4. Work Out Living Arrangements During Divorce
To make life easier for you and your ex-spouse, it is worth agreeing on shared living arrangements. Spouses should sit down and negotiate general obligations and rules of residence, such as using common things, walking the dog (if any), cooking meals, paying bills, etc. Such an agreement will allow the couple to avoid unnecessary conflicts and simplify their coexistence.
5. Make Financial Arrangements
Don’t neglect your financial agreements. It can be concluded through a lawyer or directly. The agreement may include a resolution for paying bills, debts and child custody during or after a divorce. It will help spouses organize their payments and budget without unnecessary stress.
6. Keep a Romantic Life out of the House.
Even if the spouses are already in the process of divorce, you should not go home with a new lover. It can make it difficult to break up and hurt children’s feelings, as they have not yet had time to get used to the idea that their parents will no longer be together.
7. Coordinate Parenting Time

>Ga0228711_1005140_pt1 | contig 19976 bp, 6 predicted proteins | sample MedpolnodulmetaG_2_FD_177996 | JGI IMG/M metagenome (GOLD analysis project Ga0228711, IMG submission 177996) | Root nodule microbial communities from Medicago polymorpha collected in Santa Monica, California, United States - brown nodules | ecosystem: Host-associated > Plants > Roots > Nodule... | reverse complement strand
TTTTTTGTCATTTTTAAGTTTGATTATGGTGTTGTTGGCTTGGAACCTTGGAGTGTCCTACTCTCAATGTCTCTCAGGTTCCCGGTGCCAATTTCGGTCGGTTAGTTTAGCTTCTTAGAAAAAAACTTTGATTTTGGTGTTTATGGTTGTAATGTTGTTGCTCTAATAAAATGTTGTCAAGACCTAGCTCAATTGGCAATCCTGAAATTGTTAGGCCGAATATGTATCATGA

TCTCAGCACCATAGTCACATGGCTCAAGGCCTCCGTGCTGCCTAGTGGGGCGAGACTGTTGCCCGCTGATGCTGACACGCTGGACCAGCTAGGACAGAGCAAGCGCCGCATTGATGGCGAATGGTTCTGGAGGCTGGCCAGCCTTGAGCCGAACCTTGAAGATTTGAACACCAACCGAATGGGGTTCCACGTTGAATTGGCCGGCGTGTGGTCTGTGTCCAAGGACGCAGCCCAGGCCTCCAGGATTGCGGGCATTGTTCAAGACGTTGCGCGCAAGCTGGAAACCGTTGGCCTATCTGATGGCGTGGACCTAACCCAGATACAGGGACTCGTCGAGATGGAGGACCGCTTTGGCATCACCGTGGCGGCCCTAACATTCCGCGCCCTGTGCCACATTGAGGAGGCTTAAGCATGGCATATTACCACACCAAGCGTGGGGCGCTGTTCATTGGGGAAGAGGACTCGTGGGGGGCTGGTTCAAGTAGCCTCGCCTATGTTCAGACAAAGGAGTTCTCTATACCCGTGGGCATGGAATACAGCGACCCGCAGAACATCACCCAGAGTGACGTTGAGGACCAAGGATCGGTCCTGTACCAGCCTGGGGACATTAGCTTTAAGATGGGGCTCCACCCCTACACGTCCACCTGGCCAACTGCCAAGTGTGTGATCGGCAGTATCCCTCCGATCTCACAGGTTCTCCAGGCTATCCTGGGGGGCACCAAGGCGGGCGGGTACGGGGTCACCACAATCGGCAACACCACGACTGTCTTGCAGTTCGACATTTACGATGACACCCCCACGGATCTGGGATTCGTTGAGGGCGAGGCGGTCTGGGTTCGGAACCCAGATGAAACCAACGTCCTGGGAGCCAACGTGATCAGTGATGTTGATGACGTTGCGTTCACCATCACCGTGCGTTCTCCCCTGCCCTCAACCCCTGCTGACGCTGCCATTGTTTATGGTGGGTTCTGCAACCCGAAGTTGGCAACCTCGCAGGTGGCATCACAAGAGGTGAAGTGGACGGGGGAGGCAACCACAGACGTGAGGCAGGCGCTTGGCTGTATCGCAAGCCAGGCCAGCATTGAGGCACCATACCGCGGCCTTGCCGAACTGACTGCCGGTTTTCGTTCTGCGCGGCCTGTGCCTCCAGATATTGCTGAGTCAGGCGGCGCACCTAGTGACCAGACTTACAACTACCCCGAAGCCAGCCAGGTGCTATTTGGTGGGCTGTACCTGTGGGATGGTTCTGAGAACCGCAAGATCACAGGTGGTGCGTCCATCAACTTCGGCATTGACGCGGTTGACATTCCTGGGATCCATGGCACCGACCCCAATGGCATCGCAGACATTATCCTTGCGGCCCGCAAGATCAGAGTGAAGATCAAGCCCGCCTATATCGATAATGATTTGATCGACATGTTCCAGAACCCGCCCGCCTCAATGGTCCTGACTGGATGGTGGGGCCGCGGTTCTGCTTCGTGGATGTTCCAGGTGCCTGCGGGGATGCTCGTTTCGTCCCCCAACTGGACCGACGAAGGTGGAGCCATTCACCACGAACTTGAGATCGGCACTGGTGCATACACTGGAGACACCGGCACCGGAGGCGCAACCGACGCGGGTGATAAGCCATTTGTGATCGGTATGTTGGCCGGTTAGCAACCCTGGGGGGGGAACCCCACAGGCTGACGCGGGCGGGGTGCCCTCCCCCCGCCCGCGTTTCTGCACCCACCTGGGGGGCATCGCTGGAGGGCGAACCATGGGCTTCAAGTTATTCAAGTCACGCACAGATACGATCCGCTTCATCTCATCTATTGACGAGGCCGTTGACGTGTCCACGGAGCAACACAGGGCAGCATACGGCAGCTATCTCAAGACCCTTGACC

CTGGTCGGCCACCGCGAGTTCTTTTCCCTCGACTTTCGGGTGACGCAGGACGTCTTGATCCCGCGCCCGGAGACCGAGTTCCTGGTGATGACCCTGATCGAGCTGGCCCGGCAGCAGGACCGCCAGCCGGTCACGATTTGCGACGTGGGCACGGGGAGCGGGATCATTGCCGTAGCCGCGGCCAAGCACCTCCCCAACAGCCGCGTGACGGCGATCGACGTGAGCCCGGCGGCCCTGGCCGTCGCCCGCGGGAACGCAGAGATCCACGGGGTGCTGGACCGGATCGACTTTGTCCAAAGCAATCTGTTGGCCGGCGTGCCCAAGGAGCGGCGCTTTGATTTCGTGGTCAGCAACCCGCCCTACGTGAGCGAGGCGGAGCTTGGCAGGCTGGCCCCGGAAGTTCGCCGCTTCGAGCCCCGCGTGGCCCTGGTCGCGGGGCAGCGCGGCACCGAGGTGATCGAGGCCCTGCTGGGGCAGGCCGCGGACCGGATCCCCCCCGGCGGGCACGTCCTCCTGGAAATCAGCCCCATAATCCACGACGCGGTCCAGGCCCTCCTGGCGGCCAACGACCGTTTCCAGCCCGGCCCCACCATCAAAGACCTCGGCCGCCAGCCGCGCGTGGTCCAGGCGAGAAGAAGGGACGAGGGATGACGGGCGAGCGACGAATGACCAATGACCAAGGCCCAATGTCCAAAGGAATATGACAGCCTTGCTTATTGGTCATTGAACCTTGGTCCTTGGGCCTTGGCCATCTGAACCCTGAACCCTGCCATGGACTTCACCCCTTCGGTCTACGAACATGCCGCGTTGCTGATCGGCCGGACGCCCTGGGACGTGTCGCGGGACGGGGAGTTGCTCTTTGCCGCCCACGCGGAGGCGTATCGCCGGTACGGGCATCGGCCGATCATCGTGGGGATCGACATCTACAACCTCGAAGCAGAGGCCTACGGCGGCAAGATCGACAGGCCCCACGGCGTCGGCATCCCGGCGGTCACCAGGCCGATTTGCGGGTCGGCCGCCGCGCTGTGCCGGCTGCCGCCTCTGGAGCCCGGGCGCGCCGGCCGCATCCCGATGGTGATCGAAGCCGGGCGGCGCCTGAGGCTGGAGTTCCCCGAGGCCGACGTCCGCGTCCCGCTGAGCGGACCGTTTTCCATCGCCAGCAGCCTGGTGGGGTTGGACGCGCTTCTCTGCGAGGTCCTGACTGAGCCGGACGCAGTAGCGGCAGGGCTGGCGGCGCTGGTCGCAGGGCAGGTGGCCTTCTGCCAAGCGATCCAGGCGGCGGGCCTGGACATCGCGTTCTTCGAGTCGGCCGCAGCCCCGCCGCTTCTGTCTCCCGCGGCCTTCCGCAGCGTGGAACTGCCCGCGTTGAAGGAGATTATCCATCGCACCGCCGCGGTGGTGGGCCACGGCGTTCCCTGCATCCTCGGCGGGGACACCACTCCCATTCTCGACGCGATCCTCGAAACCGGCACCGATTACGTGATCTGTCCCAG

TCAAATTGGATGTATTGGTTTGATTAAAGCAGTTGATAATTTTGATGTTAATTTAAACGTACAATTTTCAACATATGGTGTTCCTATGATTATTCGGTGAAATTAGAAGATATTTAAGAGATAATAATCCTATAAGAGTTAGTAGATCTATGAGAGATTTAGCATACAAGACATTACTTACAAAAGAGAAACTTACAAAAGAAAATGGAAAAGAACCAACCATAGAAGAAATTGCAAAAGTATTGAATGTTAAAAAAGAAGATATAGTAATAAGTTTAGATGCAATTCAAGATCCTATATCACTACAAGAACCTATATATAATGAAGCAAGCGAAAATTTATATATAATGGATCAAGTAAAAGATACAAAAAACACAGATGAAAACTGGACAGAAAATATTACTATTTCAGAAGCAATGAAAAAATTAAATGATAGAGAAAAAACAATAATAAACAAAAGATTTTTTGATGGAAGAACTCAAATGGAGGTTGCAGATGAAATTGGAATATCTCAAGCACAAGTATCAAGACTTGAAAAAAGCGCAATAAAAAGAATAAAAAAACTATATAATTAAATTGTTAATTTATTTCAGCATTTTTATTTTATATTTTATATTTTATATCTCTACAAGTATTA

A parenting schedule will help co-parents spend time with their children. The parent-caregiver on the appointed day will be able to understand how it is to take care of the child alone and devote their free time to the kid. To make it easier for the child to understand who is responsible for them today, the second parent should leave the house at an agreed-upon time. The care schedule can also describe things such as who drops off the child to school/extracurricular activities, visits to the doctor, vacations, etc.
8. All will End
As frustrated or upset as you are right now, remember that it’s always darkest before the sunrise. Slowly, your problems will be solved, and life will return to its usual course.
9. Respect Each Other
“The ex-spouse as a business partner” paradigm helps spouses interact with each other for their well-being. Thinking about your ex as a long-term partner can help you overcome your daily challenges, and you’ll focus more on what you’re doing and talk to each other.
10. Take Time for Yourself
Divorce affects the financial situation of every spouse, but you shouldn’t forget about taking care of yourself. Go to the gym, go to the movies or go shopping with your friends. It will allow you a break from the divorce proceedings and recharge your batteries with positive emotions.
11. Stay Home Less
Even if you and your ex-spouse have a reasonably friendly relationship, living together can be depressing. To avoid this, try to leave the house more often. It will give each of you more freedom and personal space.
The desire to live together even after a divorce is understandable. Cohabitation can cause some difficulties, but with perseverance and a plan, there is nothing you cannot overcome.